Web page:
Cloning Mount Vernon's Trees
This is the VOA Special English SCIENCE REPORT.
Tree experts have begun an effort to rebuild forests near the home of America's first president, George Washington. Earlier this month, workers gathered buds from tall, old trees on the grounds of George Washington's home, Mount Vernon. It is in the state of Virginia, near Washington, D-C. The experts hope to produce genetic copies, or clones, of the trees and plant them on the property.
Tree experts David Milarch (MILL-ark) and his son, Jared, are leading the efforts. They gained experience in cloning old trees through the Champion Tree Project. They started the project to produce genetic copies of the largest trees in the United States. Over the next ten years, the project plans to provide Mount Vernon with one-thousand trees for planting in nearby wooded areas.
During the past century, Mount Vernon has lost more than seventy trees that were planted when George Washington was alive.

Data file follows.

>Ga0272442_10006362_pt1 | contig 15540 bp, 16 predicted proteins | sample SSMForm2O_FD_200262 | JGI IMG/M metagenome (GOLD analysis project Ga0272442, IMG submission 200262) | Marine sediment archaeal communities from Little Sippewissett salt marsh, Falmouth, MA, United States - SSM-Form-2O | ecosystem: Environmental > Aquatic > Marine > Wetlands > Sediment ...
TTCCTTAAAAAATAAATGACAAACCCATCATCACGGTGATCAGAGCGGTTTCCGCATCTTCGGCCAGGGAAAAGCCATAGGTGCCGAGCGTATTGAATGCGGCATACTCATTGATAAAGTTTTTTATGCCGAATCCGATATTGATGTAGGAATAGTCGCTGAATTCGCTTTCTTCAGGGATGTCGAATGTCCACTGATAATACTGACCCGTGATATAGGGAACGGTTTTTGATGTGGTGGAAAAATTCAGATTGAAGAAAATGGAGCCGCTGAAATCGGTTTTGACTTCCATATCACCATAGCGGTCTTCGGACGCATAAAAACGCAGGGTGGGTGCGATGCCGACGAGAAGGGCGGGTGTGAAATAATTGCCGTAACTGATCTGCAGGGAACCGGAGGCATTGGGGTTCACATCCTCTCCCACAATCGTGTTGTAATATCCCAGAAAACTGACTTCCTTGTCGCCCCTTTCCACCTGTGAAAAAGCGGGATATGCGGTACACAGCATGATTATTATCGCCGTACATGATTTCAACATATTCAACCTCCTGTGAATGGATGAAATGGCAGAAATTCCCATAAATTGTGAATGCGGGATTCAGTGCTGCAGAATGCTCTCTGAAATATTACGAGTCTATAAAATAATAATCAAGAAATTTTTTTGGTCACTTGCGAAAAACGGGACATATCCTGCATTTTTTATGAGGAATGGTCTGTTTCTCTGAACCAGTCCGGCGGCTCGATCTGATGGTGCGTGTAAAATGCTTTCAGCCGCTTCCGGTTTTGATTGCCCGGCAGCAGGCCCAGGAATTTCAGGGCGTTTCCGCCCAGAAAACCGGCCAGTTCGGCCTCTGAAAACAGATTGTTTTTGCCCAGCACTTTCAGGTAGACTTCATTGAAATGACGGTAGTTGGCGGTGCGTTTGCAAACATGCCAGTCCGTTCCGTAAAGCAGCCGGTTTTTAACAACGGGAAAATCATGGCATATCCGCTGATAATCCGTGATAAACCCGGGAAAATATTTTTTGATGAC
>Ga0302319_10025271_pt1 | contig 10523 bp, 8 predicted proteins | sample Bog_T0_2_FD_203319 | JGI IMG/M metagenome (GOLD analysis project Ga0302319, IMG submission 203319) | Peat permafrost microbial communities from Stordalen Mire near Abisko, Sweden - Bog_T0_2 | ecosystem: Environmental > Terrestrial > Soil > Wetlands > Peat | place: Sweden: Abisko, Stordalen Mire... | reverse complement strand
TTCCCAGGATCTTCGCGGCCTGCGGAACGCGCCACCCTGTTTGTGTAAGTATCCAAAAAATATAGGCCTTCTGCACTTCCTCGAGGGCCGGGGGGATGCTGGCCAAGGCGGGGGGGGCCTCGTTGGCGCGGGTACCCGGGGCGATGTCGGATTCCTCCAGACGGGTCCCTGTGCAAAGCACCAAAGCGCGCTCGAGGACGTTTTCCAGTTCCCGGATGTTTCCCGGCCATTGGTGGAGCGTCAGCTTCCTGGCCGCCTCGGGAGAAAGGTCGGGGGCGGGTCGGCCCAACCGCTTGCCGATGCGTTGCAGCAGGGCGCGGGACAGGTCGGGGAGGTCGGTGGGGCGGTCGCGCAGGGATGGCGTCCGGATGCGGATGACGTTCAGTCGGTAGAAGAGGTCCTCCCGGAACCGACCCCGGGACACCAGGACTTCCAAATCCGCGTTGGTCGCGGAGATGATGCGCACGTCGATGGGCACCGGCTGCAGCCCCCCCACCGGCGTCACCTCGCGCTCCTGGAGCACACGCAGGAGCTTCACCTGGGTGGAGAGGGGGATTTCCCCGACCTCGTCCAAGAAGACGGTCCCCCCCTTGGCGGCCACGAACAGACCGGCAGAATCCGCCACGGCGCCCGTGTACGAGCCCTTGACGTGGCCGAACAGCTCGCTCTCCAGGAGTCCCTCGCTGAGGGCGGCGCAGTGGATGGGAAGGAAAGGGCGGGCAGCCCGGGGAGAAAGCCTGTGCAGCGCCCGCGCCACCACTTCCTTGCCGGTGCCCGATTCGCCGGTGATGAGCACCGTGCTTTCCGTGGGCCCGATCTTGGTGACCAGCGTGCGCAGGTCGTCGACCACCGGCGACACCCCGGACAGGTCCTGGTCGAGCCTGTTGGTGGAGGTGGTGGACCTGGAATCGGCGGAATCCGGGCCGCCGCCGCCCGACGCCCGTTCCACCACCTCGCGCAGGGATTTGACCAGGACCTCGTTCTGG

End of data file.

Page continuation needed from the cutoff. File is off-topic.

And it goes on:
As a special project, David and Jared Milarch offered to make clones of the thirteen oldest trees at Mount Vernon. They are huge, beautiful trees. George Washington supervised the planting of these trees more than two-hundred years ago.
The Milarch family plans to grow fifty copies of each tree in tree nurseries in Alabama and Oregon. They will return the trees to be planted at Mount Vernon in two years. Some copies of the trees will be sent to the Arnold Arboretum at Harvard University in Cambridge, Massachusetts for safe keeping.
Grafting is the name of the process used to clone trees. It has been done for thousands of years. A method called the T-bud technique often is used to copy trees.
Workers begin by cutting the bark, or covering, on the side of a young tree. The cut is made in the shape of a cross, or the letter T. Next, the workers find a bud, or small growth, on the tree to be copied. A small piece of wood under the bud is carefully removed from the tree. The bud is then put into the hole on the other tree. The bud is tightly tied in place and begins to grow.
Mount Vernon officials say George Washington was interested in his tree collection. The officials add that he was a strong environmentalist. They say the old trees are important because they existed when America's first president was alive.
This VOA Special English SCIENCE REPORT was written by George Grow.